R.W.L. Moberly, The Theology of the Book of Genesis, Old Testament Theology (New York, CUP, 2009), xxiv + 252 pp.

R.W.L. Moberly, Professor of Theology and Biblical Interpretation at Durham University, has offered up the second book in the new series, ‘Old Testament Theology’ (the other being the volume on Jeremiah by Breuggemann). Many of those who would read this review know that Moberly is my thesis advisor, so I am naturally somewhat predisposed to appreciate his work, and this volume is no exception. Hopefully, however, this review will be helpful to others.

Moberly begins his work by discussing exactly what a “theology of Genesis” should be. He discusses traditional historical criticism and ideological criticism, but proposes his own canonical and confessional theology whereby Genesis is understood “within the context of continuing traditions of faith, life, and thought” (12). Thus, Moberly’s work is significantly different than many “theological” studies of the book of Genesis, and is, in fact quite different than one would expect of a book titled, The Theology of the Book of Genesis.

The content of the book is a series of nine studies of particular texts that have significance for Genesis as received Scripture today, as well as two methodological studies on reading Genesis 1-11 and Genesis 12-50. One of the strengths of this book is (more…)


I have been reading through Samuel lately and I came across a verse that struck me as both interesting and troubling. This post is the first of two posts that will deal with two difficulties of this text. The first difficulty is the issue of divine sovereignty and human free will or responsibility. The second issue is the difficult phrase “God desired to kill them” and the goodness of God. This post will deal with the first issue. 


The context of this passage (see 1 Sam. 2:12-25) is that Eli’s sons have been abusing their power as Priests to extort the people. Eli informs them that he has heard bad things about them and he warns them  (by implication) that they are sinning against God. The response to this warning is found in 1 Sam. 2:25b and is as follows:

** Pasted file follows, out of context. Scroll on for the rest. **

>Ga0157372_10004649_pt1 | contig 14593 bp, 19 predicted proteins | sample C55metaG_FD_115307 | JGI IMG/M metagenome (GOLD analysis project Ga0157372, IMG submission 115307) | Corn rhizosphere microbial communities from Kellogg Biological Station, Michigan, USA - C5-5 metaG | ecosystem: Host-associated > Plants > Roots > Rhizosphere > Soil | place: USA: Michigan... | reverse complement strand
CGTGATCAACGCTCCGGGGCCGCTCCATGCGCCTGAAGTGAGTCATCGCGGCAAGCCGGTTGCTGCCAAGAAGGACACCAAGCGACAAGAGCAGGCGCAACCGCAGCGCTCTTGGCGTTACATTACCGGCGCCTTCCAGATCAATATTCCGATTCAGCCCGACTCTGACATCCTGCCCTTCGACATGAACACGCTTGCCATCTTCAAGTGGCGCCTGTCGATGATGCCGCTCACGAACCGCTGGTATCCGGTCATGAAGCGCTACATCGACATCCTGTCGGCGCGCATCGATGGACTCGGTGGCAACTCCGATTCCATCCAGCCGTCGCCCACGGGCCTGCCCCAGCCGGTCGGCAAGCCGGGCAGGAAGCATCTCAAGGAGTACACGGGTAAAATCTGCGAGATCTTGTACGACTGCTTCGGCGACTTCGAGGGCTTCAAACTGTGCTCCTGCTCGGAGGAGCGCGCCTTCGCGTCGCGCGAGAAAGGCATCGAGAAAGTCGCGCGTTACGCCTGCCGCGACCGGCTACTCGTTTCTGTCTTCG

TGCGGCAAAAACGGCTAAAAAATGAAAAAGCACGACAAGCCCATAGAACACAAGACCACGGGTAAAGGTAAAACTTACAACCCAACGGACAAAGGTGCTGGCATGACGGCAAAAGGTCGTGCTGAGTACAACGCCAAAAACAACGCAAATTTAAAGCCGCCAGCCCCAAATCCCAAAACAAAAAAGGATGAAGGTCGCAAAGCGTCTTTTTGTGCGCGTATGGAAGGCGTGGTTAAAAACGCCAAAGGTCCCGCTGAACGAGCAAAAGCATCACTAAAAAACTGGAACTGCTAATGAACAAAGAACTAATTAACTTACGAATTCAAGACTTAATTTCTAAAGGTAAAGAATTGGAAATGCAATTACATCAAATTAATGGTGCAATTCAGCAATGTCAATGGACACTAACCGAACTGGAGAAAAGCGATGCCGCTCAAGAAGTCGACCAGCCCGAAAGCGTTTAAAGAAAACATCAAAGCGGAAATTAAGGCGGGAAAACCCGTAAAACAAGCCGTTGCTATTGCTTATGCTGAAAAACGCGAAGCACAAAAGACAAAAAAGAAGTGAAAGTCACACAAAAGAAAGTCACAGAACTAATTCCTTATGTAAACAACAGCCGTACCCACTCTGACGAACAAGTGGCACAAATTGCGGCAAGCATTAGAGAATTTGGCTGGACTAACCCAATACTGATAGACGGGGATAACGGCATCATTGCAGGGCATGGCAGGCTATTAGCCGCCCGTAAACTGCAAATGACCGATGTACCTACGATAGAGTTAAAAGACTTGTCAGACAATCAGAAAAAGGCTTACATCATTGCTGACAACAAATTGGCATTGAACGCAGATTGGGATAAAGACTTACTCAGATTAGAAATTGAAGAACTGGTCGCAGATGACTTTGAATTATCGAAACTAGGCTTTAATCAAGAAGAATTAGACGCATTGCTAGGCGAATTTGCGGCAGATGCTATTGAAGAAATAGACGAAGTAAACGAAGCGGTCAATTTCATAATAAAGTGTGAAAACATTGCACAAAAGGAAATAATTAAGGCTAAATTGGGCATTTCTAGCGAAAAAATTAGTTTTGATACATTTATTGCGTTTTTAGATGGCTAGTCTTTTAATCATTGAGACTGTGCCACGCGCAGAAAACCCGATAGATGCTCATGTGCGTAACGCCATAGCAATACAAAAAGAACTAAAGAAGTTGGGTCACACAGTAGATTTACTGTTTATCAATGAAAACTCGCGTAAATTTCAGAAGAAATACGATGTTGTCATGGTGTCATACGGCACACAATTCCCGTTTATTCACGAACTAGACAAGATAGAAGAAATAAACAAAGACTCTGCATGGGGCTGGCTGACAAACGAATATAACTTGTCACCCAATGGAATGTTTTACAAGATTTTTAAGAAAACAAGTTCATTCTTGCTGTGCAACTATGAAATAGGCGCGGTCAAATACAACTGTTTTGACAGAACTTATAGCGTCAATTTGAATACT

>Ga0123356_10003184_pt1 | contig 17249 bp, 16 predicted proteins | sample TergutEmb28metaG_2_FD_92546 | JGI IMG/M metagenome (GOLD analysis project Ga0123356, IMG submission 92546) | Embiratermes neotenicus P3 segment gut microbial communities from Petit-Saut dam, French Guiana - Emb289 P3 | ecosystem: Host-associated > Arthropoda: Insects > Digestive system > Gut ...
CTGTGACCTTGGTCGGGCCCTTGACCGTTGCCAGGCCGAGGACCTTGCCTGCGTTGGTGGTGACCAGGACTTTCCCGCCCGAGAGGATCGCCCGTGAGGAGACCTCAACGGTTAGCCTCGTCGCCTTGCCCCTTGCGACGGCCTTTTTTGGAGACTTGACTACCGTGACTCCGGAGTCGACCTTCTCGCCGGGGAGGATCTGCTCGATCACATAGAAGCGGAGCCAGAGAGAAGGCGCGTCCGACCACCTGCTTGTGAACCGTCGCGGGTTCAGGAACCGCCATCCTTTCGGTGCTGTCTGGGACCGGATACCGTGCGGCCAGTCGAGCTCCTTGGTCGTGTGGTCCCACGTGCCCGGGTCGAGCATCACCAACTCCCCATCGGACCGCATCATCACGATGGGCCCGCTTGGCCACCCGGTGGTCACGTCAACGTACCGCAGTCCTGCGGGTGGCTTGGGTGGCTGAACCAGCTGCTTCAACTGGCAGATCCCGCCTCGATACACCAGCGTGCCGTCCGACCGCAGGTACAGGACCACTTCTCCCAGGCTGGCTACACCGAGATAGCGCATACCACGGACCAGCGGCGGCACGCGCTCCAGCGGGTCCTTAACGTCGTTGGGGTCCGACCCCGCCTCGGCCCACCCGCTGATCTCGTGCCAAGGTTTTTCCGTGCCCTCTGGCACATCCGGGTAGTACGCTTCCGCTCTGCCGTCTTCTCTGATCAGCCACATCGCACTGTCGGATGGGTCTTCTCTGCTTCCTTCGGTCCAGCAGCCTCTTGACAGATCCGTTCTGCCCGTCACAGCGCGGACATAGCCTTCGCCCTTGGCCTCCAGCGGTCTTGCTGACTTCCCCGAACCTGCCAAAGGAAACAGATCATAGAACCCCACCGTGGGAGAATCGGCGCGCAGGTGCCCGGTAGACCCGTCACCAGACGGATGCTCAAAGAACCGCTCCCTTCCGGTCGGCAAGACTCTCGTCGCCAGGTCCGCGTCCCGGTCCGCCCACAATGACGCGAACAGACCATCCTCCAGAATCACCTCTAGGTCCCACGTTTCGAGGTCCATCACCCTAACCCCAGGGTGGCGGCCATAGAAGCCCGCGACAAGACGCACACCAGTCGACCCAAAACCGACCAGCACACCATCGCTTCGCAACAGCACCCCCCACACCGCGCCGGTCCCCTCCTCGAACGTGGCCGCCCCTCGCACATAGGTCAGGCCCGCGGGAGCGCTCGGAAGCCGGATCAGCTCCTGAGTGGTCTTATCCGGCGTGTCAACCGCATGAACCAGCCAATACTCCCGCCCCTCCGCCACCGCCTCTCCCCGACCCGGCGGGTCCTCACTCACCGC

ולא‭ ‬ישׁמעו‭ ‬לקול‭ ‬אביהם‭ ‬כי־חפץ‭ ‬יהוה‭ ‬להמיתם


My Translation:  But they did not heed the voice of their father for YHWH desired to kill them. (more…)

My education is beginning to turn towards this thing called “Theological Interpretation of Scripture” (TIS). So, as my reading and my studying turns in this direction, my blogging (as sparse as it may be) will begin to reflect this somewhat. For those who are, like me, new to this discipline, I found the following article very helpful:

S.A. Cummins, “The Theological Interpretation of Scripture: Recent Contributions by Stephen E. Fowl, Christopher R. Seitz and Francis Watson,” Currents in Biblical Research 2/2 (2004): 179-96.

Cummins reviews the works of Fowl, Seitz and Watson as representative of the Theological Interpretation movement. He looks at each of them in terms of 1) their reaction against historical-critical interpretation, 2) their Trinitarian framework, 3) their understanding of Scripture as a Two-Testament text, and 4) their understanding of Scripture and its importance for the Christian community.

Cummins begins by (more…)

The current temperature in Portland, OR = 107!!!

Way too hot!

I just completed my oral exam for my ThM. It was one half a defense of my thesis and one half an oral exam of the coursework that I’ve done here at Western. The good news is that I was given a “pass with distinction.” Whew! I am very happy about this. My time at Western has been very beneficial but I do look forward to being able to move on to new things (and new places).